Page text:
Why the compulsion to align the price of WTI to Brent Crude? And in whose interest? Clearly that of the oil exporters, OPEC, the Russians, et al. For them the most frightening market in the world today is the U.S. market for natural gas and its price, which at $3.60 MMBtu thereby selling at less than one-third the price of natural gas in offshore markets. This differential is beginning to have an enormous impact on major international gas exporters such as Russia's Gazprom. Because of our self-reliance in natural gas, and as we do not currently have the capability of exporting gas by sea which is traded as Liquefied Natural Gas (LNG), our natural gas market is a wholly domestic market subject to American anti-trust laws and oversight, and therefore, for once, a true reflection of supply and demand. Were OPEC and its ilk operating in the U.S. market as American or American-based oil companies, they would be hauled off in handcuffs for their illegal collusionary activities. Clearly, given the experience of American natural gas prices, any disjunction in the price of WTI to Brent is a clear threat to the current pumped up price of oil on world markets, for which 'Brent' is the leading benchmark.

All confusing? Perhaps, and perhaps not. Not if you understand the degree of manipulation to which the system lends itself. Consider the following almost unheralded egregious initiative by the U.S. Government's Department of Agriculture. On Friday the Wall Street Journal reported "USDA's Purchases Have A Bitter Taste," informing us that the U.S. Department of Agriculture bought sugar for the first time in over a decade "as the government tries to raise domestic prices. The purchases, more than 90,000 tons, are aimed at boosting sugar FUTURES which have hit a series of record lows over the past month."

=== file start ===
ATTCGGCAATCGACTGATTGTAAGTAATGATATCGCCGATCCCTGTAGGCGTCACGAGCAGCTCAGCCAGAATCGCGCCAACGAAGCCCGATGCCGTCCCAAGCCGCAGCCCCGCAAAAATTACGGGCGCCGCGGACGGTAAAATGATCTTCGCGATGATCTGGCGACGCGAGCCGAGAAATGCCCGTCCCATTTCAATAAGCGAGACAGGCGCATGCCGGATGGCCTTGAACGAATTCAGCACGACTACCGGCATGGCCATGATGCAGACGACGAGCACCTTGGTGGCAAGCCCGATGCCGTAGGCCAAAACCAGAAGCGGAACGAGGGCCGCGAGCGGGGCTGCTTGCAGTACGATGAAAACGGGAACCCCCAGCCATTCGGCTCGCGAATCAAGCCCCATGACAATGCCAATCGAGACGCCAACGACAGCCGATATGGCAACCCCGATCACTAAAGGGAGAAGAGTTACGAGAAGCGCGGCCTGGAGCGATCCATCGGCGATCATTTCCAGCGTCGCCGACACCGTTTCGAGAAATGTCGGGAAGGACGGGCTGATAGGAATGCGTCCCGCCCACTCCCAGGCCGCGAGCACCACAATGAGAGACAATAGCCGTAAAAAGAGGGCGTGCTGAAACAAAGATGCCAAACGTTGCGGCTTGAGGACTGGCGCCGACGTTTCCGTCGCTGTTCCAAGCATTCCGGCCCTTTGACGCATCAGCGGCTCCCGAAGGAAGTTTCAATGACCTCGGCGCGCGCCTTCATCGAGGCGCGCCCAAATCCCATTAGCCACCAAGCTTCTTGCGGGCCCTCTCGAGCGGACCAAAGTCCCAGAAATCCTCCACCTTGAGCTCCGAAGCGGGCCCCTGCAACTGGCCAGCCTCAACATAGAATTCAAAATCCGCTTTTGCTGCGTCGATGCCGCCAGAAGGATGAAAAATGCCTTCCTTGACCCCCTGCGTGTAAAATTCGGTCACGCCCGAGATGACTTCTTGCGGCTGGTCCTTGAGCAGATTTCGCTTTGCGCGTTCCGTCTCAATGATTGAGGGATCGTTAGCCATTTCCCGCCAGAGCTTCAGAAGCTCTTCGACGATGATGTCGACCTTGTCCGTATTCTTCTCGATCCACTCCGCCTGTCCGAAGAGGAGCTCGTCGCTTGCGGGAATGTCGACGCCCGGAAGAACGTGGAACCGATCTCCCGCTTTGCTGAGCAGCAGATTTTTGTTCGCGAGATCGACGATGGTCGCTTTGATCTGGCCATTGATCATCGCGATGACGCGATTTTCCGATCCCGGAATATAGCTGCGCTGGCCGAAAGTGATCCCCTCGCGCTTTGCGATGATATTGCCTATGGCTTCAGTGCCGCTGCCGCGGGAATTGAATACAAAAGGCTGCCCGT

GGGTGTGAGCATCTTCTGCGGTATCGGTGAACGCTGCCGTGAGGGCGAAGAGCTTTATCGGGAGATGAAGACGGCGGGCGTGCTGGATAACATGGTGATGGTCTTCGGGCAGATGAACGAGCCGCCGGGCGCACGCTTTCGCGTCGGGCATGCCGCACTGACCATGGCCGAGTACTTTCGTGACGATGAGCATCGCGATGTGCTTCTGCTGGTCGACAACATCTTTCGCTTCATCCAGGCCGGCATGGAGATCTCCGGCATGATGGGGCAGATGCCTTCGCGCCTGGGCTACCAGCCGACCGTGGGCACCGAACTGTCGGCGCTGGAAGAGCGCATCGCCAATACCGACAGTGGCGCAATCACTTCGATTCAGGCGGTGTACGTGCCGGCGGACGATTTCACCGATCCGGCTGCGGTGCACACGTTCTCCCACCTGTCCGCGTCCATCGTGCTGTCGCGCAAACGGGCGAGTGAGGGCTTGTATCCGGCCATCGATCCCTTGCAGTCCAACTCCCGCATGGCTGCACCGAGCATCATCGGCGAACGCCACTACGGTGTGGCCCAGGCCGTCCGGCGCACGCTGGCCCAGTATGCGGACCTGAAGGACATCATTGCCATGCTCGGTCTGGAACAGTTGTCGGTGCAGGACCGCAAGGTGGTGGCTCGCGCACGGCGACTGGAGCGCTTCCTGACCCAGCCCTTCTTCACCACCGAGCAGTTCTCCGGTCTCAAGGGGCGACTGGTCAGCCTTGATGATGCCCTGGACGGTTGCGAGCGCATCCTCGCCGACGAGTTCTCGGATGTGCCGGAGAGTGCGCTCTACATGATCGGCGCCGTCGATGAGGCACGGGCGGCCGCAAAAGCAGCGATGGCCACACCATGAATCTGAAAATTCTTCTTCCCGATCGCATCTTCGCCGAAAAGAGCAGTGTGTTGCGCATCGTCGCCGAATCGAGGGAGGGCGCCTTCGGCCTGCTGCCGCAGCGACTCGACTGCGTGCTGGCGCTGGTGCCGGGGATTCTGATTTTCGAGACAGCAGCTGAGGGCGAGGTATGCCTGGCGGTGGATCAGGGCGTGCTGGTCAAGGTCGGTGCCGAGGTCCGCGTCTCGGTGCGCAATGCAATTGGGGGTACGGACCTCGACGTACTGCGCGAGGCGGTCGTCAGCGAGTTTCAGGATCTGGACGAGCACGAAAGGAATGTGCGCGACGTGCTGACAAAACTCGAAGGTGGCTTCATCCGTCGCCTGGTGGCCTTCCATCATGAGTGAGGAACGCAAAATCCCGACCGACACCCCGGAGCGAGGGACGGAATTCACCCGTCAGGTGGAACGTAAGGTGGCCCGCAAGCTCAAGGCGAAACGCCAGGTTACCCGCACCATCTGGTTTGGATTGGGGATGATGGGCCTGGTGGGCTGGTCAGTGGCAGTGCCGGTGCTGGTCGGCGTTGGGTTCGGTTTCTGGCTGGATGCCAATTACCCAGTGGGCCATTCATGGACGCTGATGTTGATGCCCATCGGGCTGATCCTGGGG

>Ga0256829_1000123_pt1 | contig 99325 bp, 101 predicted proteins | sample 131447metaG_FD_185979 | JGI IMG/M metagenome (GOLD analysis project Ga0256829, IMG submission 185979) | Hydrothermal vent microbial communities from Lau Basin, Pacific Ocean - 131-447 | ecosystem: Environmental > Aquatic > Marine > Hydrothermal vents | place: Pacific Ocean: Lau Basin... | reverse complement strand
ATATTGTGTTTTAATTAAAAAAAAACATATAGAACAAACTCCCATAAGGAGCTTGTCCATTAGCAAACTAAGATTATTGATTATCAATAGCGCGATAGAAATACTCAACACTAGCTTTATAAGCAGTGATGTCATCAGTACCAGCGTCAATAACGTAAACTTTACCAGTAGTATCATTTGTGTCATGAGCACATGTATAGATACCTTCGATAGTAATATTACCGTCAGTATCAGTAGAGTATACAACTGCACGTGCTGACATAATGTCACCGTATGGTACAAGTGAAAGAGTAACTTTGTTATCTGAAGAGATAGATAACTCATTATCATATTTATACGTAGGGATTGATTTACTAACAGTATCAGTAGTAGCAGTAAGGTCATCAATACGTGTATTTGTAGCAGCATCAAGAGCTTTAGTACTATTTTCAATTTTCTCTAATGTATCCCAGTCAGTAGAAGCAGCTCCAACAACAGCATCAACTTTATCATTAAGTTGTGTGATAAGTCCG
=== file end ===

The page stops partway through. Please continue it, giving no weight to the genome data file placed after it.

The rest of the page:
Trying to influence futures prices? Impossible you say and as the oil industry would have us believe. But here we have, smoking gun in hand, our own government engaged in manipulative activities, impacting prices in the market. If we can do it through our Department of Agriculture with its limited budget, why not Saudi Arabia or Russia and others, directly or indirectly, with their sovereign wealth funds holding balances ranging in the hundreds of billions of investing and trading dollars. What is clear is the lack of clarity -- the urgent need for full transparency of trading on the Commodity Exchanges, be it oil and its downstream products, gasoline, heating oil, diesel and on, to return the Exchanges to their once heralded function of establishing true market value and unfettered price determination of supply and demand. Full transparency is essential -- who is trading, on whose account? Are they simply traders, or are they producers and consumers of the commodities being traded? The days of the Commodity Exchanges functioning as casinos should be brought to a cataclysmic halt by forceful government action serving the interests of the public's well-being and sane economic policy.

How sweet that would be!